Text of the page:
Full disclosure: this was the combination car seat I bought for my son after he outgrew his convertible car seat. He was able to stay in in with a 5 point harness until November of last year, and he was 5 years old then. He’s still using it now as a booster seat. I don’t love it as a booster (I don’t like how the shoulder portion of the seat belt is threaded), but I do like that you can secure it with the LATCH as a booster to keep it in place in case you have to stop suddenly or get in a crash.

  • Cost: $70
  • Harnessed limits: 22 – 50 lbs and 28 – 50 inches
  • Highback booster limits: 40 – 110 lbs and 43.3 – 57 inches
  • Dimensions: 19” W x 20.5” D x 27” H inches
  • Weight: 11 lbs.
  • Expiration: 6 years from date of manufacture

#2) Evenflo SecureKid DLX

For a step up in price from the Maestro, the Evenflo SecureKid has some really great extra features to make it more comfortable for your child and easier for you to install.  The headrest is adjustable, and the lower anchors have retractors that automatically tighten the install as you push on the seat. As far as I can tell, you can only get the seat from BabiesRUs, and as of the date this post was published, is only available for preorder.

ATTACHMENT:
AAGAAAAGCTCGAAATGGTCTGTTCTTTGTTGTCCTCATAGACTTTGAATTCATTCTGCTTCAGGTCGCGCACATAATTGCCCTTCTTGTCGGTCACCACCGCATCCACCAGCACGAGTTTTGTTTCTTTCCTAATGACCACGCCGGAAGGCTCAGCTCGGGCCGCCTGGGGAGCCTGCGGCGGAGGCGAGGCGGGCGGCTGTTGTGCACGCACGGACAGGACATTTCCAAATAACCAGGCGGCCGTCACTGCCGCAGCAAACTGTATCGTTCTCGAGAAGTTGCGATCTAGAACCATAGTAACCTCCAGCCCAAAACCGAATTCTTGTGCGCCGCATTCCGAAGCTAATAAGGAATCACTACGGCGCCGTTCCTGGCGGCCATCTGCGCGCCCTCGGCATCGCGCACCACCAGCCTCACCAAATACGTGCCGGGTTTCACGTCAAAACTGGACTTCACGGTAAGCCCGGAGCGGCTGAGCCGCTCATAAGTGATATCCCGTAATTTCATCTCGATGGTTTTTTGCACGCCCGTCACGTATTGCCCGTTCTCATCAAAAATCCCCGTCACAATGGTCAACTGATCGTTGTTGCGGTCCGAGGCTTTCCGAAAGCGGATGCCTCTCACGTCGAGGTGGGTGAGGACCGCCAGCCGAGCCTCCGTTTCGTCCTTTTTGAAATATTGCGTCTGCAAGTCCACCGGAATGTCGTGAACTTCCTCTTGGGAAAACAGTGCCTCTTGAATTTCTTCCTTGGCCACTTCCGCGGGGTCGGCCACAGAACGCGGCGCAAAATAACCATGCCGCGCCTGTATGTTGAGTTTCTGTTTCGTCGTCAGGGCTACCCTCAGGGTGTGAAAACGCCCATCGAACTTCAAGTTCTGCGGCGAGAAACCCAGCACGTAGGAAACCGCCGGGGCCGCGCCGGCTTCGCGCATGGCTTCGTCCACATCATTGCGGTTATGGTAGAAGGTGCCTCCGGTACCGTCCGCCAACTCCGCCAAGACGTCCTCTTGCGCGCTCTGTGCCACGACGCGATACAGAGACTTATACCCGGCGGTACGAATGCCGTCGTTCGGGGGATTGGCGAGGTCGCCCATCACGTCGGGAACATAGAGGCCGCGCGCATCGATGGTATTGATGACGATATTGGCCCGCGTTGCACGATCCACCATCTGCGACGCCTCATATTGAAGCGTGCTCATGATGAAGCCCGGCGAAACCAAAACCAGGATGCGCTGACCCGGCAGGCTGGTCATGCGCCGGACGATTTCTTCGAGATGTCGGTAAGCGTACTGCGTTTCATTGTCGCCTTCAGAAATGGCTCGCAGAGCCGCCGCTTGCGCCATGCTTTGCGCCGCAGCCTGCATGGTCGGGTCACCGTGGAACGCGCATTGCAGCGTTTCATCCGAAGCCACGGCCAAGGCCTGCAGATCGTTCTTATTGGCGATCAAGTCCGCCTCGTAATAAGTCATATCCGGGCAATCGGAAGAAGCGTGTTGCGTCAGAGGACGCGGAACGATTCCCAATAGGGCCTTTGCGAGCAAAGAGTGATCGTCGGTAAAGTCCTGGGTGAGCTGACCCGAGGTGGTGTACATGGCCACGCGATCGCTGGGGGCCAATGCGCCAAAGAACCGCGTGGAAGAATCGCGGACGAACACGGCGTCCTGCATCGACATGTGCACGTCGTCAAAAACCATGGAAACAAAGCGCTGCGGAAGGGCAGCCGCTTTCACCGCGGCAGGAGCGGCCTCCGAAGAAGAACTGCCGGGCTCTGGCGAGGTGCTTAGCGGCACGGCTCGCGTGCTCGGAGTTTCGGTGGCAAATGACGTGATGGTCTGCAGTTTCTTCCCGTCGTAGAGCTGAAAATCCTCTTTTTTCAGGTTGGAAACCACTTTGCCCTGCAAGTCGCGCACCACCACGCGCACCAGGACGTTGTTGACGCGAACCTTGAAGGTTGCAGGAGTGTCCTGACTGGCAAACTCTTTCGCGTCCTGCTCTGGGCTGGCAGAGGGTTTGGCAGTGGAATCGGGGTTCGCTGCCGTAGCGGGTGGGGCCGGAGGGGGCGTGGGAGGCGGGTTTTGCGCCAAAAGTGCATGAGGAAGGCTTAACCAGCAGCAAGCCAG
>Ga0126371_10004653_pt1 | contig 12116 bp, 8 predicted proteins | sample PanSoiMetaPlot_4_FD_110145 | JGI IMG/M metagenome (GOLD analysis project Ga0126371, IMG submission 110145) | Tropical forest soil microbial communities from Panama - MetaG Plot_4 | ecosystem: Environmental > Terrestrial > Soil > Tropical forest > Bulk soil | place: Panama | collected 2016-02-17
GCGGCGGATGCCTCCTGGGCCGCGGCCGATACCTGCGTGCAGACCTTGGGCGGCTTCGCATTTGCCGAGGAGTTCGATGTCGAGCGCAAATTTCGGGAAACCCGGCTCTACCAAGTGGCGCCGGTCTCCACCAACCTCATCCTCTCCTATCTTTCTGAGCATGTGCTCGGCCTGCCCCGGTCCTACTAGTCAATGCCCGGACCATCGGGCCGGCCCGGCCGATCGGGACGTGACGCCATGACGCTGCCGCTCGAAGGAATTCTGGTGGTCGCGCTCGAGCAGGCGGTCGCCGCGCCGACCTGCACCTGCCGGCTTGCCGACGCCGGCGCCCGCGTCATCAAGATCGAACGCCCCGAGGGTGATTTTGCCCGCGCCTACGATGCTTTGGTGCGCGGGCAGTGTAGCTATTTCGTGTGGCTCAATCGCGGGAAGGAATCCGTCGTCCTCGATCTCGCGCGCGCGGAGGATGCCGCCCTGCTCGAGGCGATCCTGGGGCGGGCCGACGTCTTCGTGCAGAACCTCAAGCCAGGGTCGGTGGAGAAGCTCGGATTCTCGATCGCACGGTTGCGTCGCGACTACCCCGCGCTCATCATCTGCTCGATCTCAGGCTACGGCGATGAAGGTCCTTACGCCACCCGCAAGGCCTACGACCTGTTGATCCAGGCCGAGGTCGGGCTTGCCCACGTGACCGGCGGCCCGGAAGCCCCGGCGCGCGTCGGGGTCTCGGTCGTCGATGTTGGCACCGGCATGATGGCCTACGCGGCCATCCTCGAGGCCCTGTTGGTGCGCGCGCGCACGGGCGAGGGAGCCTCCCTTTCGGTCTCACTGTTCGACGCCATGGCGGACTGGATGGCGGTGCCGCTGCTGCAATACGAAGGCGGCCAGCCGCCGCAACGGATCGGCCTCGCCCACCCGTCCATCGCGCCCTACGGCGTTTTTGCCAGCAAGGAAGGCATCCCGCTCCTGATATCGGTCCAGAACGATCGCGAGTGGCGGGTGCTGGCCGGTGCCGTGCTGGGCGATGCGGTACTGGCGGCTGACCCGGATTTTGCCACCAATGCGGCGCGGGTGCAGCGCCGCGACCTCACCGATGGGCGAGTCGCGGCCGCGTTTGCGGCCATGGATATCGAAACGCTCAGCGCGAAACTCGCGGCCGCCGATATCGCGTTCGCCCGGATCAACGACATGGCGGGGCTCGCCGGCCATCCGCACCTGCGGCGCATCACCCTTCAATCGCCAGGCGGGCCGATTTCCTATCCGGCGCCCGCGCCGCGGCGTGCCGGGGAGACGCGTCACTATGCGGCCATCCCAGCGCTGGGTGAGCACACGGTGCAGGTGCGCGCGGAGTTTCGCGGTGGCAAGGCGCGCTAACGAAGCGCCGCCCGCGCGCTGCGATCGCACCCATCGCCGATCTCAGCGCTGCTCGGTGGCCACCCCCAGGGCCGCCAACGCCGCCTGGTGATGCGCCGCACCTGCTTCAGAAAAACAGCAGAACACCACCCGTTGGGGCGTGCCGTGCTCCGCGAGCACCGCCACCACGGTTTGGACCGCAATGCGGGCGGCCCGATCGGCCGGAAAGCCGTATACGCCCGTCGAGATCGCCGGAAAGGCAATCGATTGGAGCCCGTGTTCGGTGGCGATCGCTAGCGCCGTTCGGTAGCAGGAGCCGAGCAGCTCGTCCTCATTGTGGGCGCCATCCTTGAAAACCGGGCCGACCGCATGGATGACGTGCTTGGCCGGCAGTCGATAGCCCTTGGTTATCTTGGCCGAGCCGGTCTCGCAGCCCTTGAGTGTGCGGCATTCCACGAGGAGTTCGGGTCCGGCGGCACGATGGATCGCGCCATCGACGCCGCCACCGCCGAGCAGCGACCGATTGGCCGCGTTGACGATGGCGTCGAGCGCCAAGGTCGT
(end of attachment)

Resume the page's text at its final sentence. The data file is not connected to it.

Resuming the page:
• Cost: $160
  • Harnessed limits: 22 – 65 lbs and 28 – 50  inches, or 17 inches when seated
  • Highback booster limits: 40 – 110 lbs and 43.3 – 57 inches
  • Dimensions: 26” High x 19” Wide x 21” Deep
  • Weight: 14 lbs.
  • Expiration: 6 years from date of manufacture

#3) Recaro Performance Sport

If you read my post on convertible car seats, you know that I really love the Recaro ProRide. For a combination car seat, the Recaro Performance Sport is really great too.  You can’t use it rear-facing, but if your child has outgrown his or her convertible car seat, this is another great option. This seat has an adjustable headrest, has memory foam cushions, and has some extra features, like color-coding slots and a white stripe on the edge of the harness, to make sure the straps aren’t being threaded incorrectly. Also, the seat meets both US and European crash test standards; the requirements to pass European tests are more stringent than in the US.

  • Cost: $200
  • Harnessed limits: 20 – 65 lbs and 27 – 50  inches
  • Highback booster limits: 30 – 120 lbs and 37-59 inches
  • Dimensions: 25” High x 1.5” Wide x 14” Deep
  • Weight: 25 lbs.
  • Expiration: 6 years from date of manufacture